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What is Thoracic Wall En Bloc Resection?

The thoracic wall is comprised of the ribs, sternum, thoracic vertebrae, and nerves and the muscles associated with respiration, particularly the diaphragm. En bloc resection of the thoracic wall is a surgical technique used to remove one or more ribs from the rib cage. This is done to treat cancer of the ribs. A specialized mesh will replace the resected rib(s), and will protect the inner organs of the thoracic wall from damage.

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Thoracic Wall En Bloc Resection Procedure in Dogs

  1. A blood sample will be analyzed to ensure it is safe for the dog to undergo general anesthesia.
  2. General anesthesia will be administered intravenously. An endotracheal tube is put into place to administer anesthesia throughout the procedure. An x-ray is taken prior to surgery to visualize the mass.
  3. The thorax is shaved, cleaned, and clipped.
  4. The surgeon will incise the skin, subcutaneous tissues, and muscles respectively according to the location of the mass.
  5. An oscillating saw is used to cut the rib.
  6. A portion of polypropylene mesh is cut. This will replace the resected rib(s) to protect the inner contents of the thoracic wall.
  7. The mesh is sutured to the rib(s) and intercostal muscles.
  8. A thoracostomy tube is put into place to drain any fluid or air present.
  9. The overlying muscles are sutured to the graft. This is done to cover the edges of the graft.
  10. The subcutaneous muscles and skin are sutured to close the incision.
  11. Air is then drained from the thoracic cavity through the thoracostomy tube.
  12. The dog will be hospitalized for up to five days.

Efficacy of Thoracic Wall En Bloc Resection in Dogs

The efficacy of this procedure will vary based on the overall health of the dog and the severity of the cancer at the time of treatment. Even with treatment, the dog’s prognosis is typically poor to grave, especially if the tumors have metastasized. Osteosarcoma and chondrosarcoma are both highly malignant, and spread rapidly. En bloc resection of the thoracic wall is often palliative, or done to relieve the dog’s pain rather than to treat the underlying condition.

This procedure is very effective for benign tumors, although these types of tumors are rarely operated on due to the invasive nature of the surgery.

Thoracic Wall En Bloc Resection Recovery in Dogs

The thoracostomy tube will be removed after twenty-four hours. During hospitalization, the dog will be monitored for signs of pneumothorax, or the buildup of air in the thoracic cavity which causes lung collapse. Pain management medications will be administered throughout hospitalization.

On the return home, dogs should rest extensively according to surgeon instructions. They should not play or engage in activity. Some dogs may need to be confined to a crate. The dog may need to wear an Elizabethan collar or bandage to avoid aggravating the surgery site. Bandages should be changed each day, and kept clean and dry at all times. Owners should check the suture site daily, monitoring for swelling, bleeding, or drainage. If any of these occur, veterinary advice should be sought. The sutures will be removed within fourteen days of surgery. Additional follow-up appointments are scheduled as needed to monitor the condition and administer other treatments.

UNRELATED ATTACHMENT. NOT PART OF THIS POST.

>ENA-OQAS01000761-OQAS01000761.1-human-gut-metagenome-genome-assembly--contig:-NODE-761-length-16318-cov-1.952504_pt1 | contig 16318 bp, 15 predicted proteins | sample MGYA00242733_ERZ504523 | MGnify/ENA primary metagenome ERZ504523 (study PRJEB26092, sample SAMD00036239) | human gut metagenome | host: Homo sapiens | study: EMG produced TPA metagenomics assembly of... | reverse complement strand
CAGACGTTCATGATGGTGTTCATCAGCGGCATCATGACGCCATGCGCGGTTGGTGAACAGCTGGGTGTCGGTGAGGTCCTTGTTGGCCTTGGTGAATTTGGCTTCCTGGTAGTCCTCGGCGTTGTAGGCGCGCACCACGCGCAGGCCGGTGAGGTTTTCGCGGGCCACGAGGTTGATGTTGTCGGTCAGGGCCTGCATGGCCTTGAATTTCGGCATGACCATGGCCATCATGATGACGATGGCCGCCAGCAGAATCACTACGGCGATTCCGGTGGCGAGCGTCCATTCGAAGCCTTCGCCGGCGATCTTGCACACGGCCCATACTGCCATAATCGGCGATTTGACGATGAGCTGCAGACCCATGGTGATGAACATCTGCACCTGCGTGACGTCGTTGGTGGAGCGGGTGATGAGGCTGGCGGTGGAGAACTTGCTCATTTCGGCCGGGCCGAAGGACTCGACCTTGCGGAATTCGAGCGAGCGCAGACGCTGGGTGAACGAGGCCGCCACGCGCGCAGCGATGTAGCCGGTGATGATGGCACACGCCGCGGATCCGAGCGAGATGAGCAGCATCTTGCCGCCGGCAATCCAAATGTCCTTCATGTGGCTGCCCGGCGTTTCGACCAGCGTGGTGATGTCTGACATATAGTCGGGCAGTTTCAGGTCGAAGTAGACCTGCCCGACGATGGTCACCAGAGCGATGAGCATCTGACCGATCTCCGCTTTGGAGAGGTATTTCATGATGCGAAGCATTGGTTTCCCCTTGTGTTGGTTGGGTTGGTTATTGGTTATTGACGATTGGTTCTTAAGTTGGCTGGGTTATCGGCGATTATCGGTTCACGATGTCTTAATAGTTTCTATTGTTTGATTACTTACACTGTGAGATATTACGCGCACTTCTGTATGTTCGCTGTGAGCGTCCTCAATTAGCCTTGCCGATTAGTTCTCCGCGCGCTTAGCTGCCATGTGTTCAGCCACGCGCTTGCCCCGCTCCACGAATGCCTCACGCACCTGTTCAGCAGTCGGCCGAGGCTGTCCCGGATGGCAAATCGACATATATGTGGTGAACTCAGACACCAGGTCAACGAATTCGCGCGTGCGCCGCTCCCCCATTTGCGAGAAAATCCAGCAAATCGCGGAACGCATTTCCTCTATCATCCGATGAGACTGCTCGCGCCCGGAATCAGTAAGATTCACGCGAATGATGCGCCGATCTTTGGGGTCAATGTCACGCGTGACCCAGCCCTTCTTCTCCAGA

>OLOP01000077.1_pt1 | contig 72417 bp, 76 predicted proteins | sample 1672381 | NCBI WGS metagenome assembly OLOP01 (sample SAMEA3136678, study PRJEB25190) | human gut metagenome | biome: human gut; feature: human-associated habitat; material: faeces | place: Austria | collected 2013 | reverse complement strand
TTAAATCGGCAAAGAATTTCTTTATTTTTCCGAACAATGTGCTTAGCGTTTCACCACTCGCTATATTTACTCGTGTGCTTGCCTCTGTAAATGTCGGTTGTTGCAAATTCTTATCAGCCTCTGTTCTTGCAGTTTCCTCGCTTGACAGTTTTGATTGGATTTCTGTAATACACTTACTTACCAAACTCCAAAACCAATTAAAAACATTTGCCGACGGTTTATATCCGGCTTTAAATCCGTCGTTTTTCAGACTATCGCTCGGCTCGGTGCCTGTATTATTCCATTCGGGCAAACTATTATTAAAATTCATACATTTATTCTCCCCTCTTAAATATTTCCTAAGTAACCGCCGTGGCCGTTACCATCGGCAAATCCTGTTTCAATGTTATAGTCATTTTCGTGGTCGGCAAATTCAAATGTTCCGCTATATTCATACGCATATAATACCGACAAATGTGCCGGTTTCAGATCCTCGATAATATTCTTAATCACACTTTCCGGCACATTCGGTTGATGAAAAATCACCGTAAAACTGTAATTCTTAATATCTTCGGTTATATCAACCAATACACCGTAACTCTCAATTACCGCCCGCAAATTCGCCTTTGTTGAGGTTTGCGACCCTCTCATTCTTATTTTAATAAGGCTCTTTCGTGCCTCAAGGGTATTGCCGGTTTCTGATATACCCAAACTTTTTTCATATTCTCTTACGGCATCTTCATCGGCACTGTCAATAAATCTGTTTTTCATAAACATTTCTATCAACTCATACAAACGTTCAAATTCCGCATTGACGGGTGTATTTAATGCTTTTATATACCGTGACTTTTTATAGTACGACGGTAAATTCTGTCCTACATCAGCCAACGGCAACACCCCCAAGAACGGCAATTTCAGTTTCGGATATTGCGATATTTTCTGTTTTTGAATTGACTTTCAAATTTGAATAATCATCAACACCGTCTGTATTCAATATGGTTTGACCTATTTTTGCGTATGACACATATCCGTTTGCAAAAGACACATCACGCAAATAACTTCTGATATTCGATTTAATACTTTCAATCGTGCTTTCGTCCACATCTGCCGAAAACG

Cost of Thoracic Wall En Bloc Resection in Dogs

The cost of thoracic wall en bloc resection will vary based on standards of living and additional costs incurred. The price of thoracic wall resection, inclusive of diagnostic testing, postoperative hospitalization, and the cost of additional treatments, ranges from $3,000 to $10,000, with an average cost of $6,000.

Dog Thoracic Wall En Bloc Resection Considerations

Though the technique itself is highly effective and there are few postoperative complications associated with it, cancer recurrence is commonly seen. This is attributed to the metastatic nature of the disease.

Complications with en bloc resection of the thoracic wall include, but may not be limited to:

  • Pleural effusion: Buildup of fluid in the pleural cavity, near the lungs
  • Recurrence of the condition
  • Forelimb edema: Swelling of the forelimb due to effusion

Pleural effusion and forelimb edema typically resolve by themselves. However, owners should always consult their veterinarian as soon as complications arise.

Owners should note that this is an expensive procedure that may not cure the underlying condition or prevent recurrence. The surgeon will discuss the risks and benefits of the procedure with the owner prior to surgery, and will also explore other treatment options.

Thoracic Wall En Bloc Resection Prevention in Dogs

Cancer is difficult to prevent in dogs. Owners should be able to recognize the signs of cancer, and seek immediate veterinary attention as soon as symptoms arise to secure the best possible prognosis.